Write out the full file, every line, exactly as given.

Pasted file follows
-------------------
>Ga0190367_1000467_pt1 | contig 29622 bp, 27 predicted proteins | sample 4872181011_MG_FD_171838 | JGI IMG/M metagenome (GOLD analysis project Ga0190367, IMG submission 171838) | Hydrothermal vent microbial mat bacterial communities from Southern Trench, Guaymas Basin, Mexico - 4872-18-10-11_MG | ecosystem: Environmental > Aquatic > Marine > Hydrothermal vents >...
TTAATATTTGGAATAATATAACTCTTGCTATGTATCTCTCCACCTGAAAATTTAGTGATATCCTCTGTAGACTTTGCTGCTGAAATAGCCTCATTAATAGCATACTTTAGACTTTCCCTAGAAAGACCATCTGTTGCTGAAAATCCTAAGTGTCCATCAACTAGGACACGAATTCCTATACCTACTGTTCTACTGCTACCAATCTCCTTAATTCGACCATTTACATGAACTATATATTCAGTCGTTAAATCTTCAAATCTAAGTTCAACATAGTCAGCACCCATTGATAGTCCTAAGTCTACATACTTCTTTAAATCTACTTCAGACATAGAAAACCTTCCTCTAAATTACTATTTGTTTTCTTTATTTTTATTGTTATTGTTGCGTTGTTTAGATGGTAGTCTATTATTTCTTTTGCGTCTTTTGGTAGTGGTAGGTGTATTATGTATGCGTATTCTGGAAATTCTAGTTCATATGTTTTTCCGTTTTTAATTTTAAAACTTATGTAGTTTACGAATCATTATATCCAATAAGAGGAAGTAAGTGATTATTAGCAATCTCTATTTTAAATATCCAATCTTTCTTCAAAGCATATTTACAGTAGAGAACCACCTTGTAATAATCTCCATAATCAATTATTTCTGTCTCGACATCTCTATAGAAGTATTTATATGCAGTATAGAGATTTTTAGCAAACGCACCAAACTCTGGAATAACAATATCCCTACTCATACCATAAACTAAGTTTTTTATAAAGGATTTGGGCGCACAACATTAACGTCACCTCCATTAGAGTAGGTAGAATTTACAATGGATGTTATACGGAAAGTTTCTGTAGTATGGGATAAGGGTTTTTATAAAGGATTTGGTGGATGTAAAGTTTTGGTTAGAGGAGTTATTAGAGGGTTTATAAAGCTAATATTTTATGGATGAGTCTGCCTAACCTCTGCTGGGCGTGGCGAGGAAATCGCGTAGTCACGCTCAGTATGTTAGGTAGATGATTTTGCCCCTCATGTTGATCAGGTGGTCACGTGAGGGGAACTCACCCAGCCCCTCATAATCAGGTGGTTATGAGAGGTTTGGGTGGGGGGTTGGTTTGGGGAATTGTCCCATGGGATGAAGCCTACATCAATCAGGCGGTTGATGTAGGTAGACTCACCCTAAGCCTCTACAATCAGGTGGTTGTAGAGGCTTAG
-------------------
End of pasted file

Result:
>Ga0190367_1000467_pt1 | contig 29622 bp, 27 predicted proteins | sample 4872181011_MG_FD_171838 | JGI IMG/M metagenome (GOLD analysis project Ga0190367, IMG submission 171838) | Hydrothermal vent microbial mat bacterial communities from Southern Trench, Guaymas Basin, Mexico - 4872-18-10-11_MG | ecosystem: Environmental > Aquatic > Marine > Hydrothermal vents >...
TTAATATTTGGAATAATATAACTCTTGCTATGTATCTCTCCACCTGAAAATTTAGTGATATCCTCTGTAGACTTTGCTGCTGAAATAGCCTCATTAATAGCATACTTTAGACTTTCCCTAGAAAGACCATCTGTTGCTGAAAATCCTAAGTGTCCATCAACTAGGACACGAATTCCTATACCTACTGTTCTACTGCTACCAATCTCCTTAATTCGACCATTTACATGAACTATATATTCAGTCGTTAAATCTTCAAATCTAAGTTCAACATAGTCAGCACCCATTGATAGTCCTAAGTCTACATACTTCTTTAAATCTACTTCAGACATAGAAAACCTTCCTCTAAATTACTATTTGTTTTCTTTATTTTTATTGTTATTGTTGCGTTGTTTAGATGGTAGTCTATTATTTCTTTTGCGTCTTTTGGTAGTGGTAGGTGTATTATGTATGCGTATTCTGGAAATTCTAGTTCATATGTTTTTCCGTTTTTAATTTTAAAACTTATGTAGTTTACGAATCATTATATCCAATAAGAGGAAGTAAGTGATTATTAGCAATCTCTATTTTAAATATCCAATCTTTCTTCAAAGCATATTTACAGTAGAGAACCACCTTGTAATAATCTCCATAATCAATTATTTCTGTCTCGACATCTCTATAGAAGTATTTATATGCAGTATAGAGATTTTTAGCAAACGCACCAAACTCTGGAATAACAATATCCCTACTCATACCATAAACTAAGTTTTTTATAAAGGATTTGGGCGCACAACATTAACGTCACCTCCATTAGAGTAGGTAGAATTTACAATGGATGTTATACGGAAAGTTTCTGTAGTATGGGATAAGGGTTTTTATAAAGGATTTGGTGGATGTAAAGTTTTGGTTAGAGGAGTTATTAGAGGGTTTATAAAGCTAATATTTTATGGATGAGTCTGCCTAACCTCTGCTGGGCGTGGCGAGGAAATCGCGTAGTCACGCTCAGTATGTTAGGTAGATGATTTTGCCCCTCATGTTGATCAGGTGGTCACGTGAGGGGAACTCACCCAGCCCCTCATAATCAGGTGGTTATGAGAGGTTTGGGTGGGGGGTTGGTTTGGGGAATTGTCCCATGGGATGAAGCCTACATCAATCAGGCGGTTGATGTAGGTAGACTCACCCTAAGCCTCTACAATCAGGTGGTTGTAGAGGCTTAG